At the age of 17, Amanda Rae Flores may become a published author thanks to The University of Texas-Pan American and the 2006 High School Summer Science Interns program. The program, which was designed to increase awareness and interest in science-related fields in the Rio Grande Valley, was organized by the Hispanic Health Research Center/Community Advisory Board (HHRC/CAB).
The HHRC is a research center housed in The University of Texas at Brownsville dedicated to researching a number of diseases prevalent in the Hispanic community.
The Office of Research Administration through the Undergraduate Research Initiative at UTPA along with the Centers of Excellence in Partnerships for Community Outreach, Research on Health Disparities and Training (EXPORT) grant helped fund three students conducting their research at the University. The other students participating were based out of The University of Texas at Brownsville.
"UTPA's participation in the summer internship program was an opportunity to not only foster interest in research but also to highlight the options available at the University to students interested in a science career. They learn about research and the discovery of new knowledge by doing," said Dr. Wendy Lawrence-Fowler, associate vice president for Research.
The internship positions provided opportunities in fields such as astronomy, anticancer drugs, cancer research, plant physiology, behavioral science, diabetic research, adolescent obesity, respiratory adaptation and sedimentology.
The internships were created to offer students a hands-on opportunity to explore a science field, in hopes of influencing them to pursue a career in science. The students conducted research from June 15-July 28 and presented their findings to the HHRC/CAB at the end of the internship. The presentations help the HHRC/CAB petition for a renewal of funds to keep programs like the summer internship going.
Flores, a senior this year at McAllen Nikki Rowe High School, took an internship in the Department of Biology with assistant professor Dr. Zen Faulkes.
"I'm really interested in marine biology and this was the perfect opportunity for me," Flores said.
Flores is in the process of writing a paper with Faulkes, which they will submit to Marine Ecology, a science magazine that publishes original contributions on marine ecosystems and organisms.
"Hopefully we can get published! I really hope we actually get approved for the magazine. I'll be really ecstatic," Flores said.
The internship also gave students an opportunity to share ideas and learn techniques from their mentors. Flores said she really liked the freedom and trust she had with her professor, "He trusted me. He knew I could do it, and I love that. He provided me with enough information, but enough independence for me to actually get out and do this on my own."
Faulkes said he is very proud of Flores, who came in halfway through the summer semester, and was amazed at how well she could work without constant supervision.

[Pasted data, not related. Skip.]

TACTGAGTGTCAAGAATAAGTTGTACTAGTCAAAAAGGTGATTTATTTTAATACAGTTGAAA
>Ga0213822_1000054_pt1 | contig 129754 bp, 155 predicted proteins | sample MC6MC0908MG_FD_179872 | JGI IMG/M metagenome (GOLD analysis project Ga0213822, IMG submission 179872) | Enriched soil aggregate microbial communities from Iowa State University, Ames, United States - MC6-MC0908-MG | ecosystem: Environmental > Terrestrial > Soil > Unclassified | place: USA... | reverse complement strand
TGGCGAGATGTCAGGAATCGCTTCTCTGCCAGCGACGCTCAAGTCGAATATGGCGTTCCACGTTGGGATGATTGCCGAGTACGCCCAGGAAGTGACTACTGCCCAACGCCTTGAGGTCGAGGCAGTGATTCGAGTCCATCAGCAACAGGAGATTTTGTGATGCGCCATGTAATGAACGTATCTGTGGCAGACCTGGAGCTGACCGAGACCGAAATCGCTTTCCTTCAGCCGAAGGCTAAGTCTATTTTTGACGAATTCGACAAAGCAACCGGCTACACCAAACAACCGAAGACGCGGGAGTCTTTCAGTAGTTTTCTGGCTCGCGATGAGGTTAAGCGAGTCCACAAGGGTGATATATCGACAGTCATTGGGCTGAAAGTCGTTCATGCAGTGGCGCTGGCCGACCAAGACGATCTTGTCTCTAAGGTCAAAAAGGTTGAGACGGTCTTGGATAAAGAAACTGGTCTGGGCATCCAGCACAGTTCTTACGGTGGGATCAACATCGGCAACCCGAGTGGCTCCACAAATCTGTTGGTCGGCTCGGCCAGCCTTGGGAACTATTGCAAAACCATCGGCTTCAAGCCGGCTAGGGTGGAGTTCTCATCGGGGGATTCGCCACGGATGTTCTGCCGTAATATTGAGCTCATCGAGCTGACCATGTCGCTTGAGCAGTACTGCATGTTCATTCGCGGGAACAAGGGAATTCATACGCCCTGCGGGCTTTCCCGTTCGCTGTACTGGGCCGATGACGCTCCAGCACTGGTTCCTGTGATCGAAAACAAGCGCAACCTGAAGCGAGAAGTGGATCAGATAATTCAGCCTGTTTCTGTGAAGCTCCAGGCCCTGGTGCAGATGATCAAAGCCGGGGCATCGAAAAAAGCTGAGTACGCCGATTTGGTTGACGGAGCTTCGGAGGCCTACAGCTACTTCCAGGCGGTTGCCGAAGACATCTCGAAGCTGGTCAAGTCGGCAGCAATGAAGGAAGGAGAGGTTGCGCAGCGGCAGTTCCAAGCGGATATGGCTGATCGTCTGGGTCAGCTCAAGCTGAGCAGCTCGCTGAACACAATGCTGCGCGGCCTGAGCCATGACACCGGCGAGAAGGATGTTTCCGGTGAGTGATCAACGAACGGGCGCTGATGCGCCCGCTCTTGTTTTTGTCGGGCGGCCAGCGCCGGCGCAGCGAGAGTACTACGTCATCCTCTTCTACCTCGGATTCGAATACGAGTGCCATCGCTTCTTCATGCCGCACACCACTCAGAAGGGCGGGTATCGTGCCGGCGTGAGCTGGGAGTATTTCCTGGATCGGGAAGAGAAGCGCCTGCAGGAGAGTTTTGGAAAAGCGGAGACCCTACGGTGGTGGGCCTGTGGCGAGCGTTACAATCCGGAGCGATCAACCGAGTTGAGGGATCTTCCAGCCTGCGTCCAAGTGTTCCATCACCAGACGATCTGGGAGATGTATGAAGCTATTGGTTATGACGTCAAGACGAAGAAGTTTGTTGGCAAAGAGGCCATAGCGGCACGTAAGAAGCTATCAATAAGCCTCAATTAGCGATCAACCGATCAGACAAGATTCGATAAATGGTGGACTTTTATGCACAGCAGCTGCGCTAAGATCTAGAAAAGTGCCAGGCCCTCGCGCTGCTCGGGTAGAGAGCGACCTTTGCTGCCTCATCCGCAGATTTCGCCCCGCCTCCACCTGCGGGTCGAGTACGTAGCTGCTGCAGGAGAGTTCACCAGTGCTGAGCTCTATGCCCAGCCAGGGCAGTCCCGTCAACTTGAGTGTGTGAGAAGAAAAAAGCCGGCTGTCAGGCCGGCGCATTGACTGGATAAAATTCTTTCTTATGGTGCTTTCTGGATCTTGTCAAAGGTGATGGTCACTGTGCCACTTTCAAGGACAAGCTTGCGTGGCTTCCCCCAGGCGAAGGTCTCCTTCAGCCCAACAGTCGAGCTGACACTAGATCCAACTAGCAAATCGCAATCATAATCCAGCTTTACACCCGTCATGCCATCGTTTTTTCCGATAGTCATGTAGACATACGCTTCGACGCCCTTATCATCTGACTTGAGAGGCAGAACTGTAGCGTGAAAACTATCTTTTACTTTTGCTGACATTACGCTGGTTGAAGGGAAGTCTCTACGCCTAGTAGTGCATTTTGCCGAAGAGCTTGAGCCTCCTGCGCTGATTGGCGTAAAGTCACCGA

"The project was well within her ability that she didn't need me to work with her every step of the way," Faulkes said.
In addition, programs like these can help the University generate the necessary interest and funds it needs to become a research institution.
"Participating faculty like me use this internship to show outside agencies how we are reaching out to students and how we are committed to student research. That might help to generate more external funding for student research programs," Faulkes said.
Other student participants included Matthew Martin, a student from Edinburg North High School who worked with Dr. Bimal Banik, UTPA assistant professor for the Department of Chemistry, and Christopher Andrew Arriaga a student from Nikki Rowe High School who worked with Dr. Michael Persans, UTPA assistant professor for the Department of Biology.
Pedro Mancias, a UTPA alumnus, advisory board member and associate professor at The University of Texas Health Science Center at Houston, said he was impressed by the way the students presented the information.
"If you give the students from the Valley an opportunity they will live up to it," Mancias said. "It tells me that there's hope, and that we are making progress in the Valley."
Belinda Reininger, assistant professor at The University of Texas-Houston School of Public Health and director of the 2006 High School Summer Science Interns, said she would like to see this program continue in the future.
"One important aim of our EXPORT grant funded by the National Institutes of Health National Center on Minority Health and Health Disparities is to promote science careers among Hispanic students. Therefore, faculty from UTPA, UTB and The University of Texas-Houston School of Public Health Brownsville Regional Campus joined together to provide local students with research opportunities," Reininger said. "We believe that this internship program will contribute to future scientists from the South Texas area."